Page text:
This is part of a broader problem of political economy. Whether it’s cuts to Social Security benefits, transit, or other public programs, you can usually find some technocrat who believes voters will be happy to give up services or benefits in order to make things more “efficient.” Yet Social Security cuts remain hugely unpopular with voters. And as we’ve seen, so do transit cuts.
Voters don’t support austerity-based restructures. There’s no evidence to suggest they care about “efficiency.” Voters routinely have shown they prefer progressive solutions that expand public services, rather than regressive service cuts that privilege some at the expense of others. If Seattle and Metro followed this path, public support for transit would erode. It’s not a pretty future.
So what does a solution to this look like?
Initiative 118, developed by Friends of Transit, offered a sensible solution to this issue with the following language. First, it defined what “Metro Service Cuts” were:
“Metro Service Cuts” refers to proposed reductions in service announced by Metro in November 2013 and April 2014, and any subsequent service reductions proposed to address Metro’s current projected funding shortfall;
And then it mandated that the funds were to be used to reverse those cuts:
100 percent to purchase service for Seattle Routes until Seattle Metro Service Cuts are restored
Initiative 118 also created a Public Oversight Committee to oversee the spending of these revenues. The initiative did not prevent Metro from finding sensible ways to improve bus service. But it was deliberately crafted to provide assurance to voters that their money would be use to save their bus routes.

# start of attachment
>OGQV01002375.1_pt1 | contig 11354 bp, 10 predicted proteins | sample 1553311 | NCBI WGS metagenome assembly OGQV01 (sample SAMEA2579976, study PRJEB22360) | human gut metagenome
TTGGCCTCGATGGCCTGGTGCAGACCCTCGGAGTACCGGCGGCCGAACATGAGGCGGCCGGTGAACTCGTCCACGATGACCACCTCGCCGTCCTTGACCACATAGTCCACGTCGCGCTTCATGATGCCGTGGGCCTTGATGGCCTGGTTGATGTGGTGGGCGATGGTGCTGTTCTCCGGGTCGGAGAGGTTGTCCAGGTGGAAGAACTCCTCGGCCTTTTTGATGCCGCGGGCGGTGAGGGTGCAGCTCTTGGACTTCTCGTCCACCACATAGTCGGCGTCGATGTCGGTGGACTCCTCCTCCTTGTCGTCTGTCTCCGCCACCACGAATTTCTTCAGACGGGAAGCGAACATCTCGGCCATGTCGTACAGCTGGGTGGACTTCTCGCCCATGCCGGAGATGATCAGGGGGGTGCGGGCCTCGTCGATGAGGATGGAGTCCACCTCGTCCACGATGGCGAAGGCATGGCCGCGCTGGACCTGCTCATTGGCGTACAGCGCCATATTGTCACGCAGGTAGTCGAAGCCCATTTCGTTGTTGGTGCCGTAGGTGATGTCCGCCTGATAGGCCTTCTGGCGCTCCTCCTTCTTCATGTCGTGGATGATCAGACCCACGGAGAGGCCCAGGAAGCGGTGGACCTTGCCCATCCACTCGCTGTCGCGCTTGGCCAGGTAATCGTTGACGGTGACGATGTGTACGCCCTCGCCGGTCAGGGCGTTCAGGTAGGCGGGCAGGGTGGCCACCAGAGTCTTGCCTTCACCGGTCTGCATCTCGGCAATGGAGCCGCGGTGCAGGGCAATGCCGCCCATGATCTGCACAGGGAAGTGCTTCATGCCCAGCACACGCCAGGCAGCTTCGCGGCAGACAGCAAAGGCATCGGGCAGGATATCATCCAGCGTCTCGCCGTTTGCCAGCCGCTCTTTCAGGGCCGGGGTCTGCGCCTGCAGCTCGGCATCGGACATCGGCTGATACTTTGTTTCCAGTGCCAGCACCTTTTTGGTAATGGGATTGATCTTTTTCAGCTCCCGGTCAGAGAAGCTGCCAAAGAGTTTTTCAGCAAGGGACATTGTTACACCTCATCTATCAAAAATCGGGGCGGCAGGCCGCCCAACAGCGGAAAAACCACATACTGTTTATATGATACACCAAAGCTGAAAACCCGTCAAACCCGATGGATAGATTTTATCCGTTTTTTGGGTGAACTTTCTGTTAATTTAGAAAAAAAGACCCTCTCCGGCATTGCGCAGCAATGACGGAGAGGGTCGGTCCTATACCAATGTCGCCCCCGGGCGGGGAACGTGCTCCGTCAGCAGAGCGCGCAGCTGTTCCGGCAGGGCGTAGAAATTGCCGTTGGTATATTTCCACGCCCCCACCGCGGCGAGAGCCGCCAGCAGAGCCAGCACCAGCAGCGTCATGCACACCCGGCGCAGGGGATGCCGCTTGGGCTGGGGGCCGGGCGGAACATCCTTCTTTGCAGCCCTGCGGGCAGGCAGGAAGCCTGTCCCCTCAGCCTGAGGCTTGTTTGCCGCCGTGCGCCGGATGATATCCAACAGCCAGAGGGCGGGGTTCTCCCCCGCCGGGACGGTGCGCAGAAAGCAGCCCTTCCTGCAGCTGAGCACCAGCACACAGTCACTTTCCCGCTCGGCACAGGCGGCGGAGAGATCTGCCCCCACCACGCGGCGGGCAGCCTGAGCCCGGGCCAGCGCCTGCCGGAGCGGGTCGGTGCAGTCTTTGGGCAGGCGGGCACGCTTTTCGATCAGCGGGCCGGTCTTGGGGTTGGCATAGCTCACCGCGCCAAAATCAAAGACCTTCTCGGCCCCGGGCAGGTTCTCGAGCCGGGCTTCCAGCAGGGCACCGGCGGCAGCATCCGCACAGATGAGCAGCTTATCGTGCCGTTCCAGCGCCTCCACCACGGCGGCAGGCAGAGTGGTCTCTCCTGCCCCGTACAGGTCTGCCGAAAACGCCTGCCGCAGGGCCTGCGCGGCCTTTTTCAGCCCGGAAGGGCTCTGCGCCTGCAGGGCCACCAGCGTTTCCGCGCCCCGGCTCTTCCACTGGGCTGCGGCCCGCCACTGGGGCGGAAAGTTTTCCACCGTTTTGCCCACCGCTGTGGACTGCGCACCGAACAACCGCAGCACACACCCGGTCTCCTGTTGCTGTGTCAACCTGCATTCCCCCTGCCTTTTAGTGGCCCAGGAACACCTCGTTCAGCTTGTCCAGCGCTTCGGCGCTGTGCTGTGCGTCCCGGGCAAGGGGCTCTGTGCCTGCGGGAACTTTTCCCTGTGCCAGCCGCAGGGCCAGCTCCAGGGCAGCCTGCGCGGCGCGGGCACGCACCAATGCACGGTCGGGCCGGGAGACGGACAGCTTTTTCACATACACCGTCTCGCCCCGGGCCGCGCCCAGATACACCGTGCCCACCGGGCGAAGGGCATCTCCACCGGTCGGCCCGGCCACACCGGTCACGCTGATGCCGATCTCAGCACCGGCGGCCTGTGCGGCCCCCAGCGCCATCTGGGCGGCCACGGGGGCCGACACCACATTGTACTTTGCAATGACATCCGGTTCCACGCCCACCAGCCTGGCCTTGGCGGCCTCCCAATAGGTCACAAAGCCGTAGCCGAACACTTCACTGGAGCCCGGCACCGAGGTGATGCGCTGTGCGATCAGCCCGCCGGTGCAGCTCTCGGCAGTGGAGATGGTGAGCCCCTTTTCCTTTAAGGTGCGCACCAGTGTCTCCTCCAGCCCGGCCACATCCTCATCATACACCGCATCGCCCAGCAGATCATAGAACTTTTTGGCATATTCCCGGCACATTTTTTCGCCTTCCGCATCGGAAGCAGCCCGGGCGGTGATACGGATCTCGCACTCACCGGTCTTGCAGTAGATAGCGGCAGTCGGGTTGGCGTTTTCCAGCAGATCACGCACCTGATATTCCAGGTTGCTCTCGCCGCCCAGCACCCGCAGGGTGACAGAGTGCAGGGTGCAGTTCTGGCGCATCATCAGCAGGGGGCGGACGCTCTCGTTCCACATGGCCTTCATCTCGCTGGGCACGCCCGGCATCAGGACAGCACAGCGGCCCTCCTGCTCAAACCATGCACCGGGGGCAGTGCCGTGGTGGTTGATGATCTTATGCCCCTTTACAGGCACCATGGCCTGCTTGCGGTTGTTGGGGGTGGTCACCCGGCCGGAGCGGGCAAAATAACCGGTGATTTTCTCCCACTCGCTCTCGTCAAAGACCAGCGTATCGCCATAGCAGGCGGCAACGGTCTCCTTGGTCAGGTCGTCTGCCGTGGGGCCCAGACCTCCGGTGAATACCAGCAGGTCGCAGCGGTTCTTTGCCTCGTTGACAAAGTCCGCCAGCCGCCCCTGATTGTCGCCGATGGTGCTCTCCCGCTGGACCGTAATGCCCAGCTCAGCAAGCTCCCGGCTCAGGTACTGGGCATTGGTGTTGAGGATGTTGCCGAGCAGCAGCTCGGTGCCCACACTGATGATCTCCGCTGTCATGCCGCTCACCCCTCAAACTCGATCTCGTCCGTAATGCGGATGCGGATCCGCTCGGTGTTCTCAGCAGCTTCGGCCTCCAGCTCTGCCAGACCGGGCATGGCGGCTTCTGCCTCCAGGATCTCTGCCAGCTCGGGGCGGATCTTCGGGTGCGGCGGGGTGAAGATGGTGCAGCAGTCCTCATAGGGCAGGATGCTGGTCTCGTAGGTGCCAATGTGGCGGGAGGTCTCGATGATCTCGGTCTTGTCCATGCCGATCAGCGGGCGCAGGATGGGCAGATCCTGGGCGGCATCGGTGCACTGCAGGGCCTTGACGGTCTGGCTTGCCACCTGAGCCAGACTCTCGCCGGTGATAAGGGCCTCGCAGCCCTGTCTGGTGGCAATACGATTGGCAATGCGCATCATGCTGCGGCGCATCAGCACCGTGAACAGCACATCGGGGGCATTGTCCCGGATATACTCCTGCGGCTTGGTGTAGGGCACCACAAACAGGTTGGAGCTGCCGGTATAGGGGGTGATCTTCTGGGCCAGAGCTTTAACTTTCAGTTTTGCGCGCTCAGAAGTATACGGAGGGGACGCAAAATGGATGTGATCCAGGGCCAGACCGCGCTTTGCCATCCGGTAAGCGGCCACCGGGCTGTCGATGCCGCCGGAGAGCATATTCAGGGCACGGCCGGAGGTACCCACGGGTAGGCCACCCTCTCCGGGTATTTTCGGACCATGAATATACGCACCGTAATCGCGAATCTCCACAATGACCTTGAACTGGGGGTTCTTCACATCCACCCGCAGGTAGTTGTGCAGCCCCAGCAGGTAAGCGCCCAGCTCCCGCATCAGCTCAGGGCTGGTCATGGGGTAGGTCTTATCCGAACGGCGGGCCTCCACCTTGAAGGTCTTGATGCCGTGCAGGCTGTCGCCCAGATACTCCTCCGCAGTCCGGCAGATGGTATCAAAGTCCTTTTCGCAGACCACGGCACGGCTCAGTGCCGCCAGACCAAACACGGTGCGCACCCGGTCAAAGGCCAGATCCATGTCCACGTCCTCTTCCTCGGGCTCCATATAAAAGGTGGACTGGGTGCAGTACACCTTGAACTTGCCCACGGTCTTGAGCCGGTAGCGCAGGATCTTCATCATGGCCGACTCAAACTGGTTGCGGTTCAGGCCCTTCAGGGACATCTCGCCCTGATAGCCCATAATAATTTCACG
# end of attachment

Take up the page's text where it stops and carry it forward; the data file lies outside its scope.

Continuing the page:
We haven’t yet seen the language for Mayor Murray’s proposal, nor for the plan announced by Nick Licata and Kshama Sawant. But both ought to incorporate similarly strong language ensuring that Seattle’s existing bus routes will be restored. Seattle voters deserve to know that their money will be used to stop these cuts.
Those routes don’t have to last forever. Initiative 118 lasted only six years, a deliberate choice. 2021 is when North Link light rail opens to Northgate. That rail service will allow Metro to make big and positive changes to the bus route map in north Seattle. It’s also hoped that a lasting regional transit funding plan will be approved by that time.
Until then, it doesn’t make sense to slash any existing bus routes. With rising gas prices and rising sea levels, Seattle needs to make sure as many people as possible, no matter where in the city they live, have access to good transit. Doing so is essential to building a sustainable city.
The job of transit advocates is to work to expand the transit system and to aggressively seek the funding to pay for it. It’s time to abandon the flirtation with cuts and instead work to bring Seattle the robust and expansive transit system it deserves.
Robert Cruickshank is a transit rider and progressive campaigner who lives in Seattle’s Greenwood neighborhood. From 2011 to 2013 he served as Senior Communications Advisor to Seattle Mayor Mike McGinn.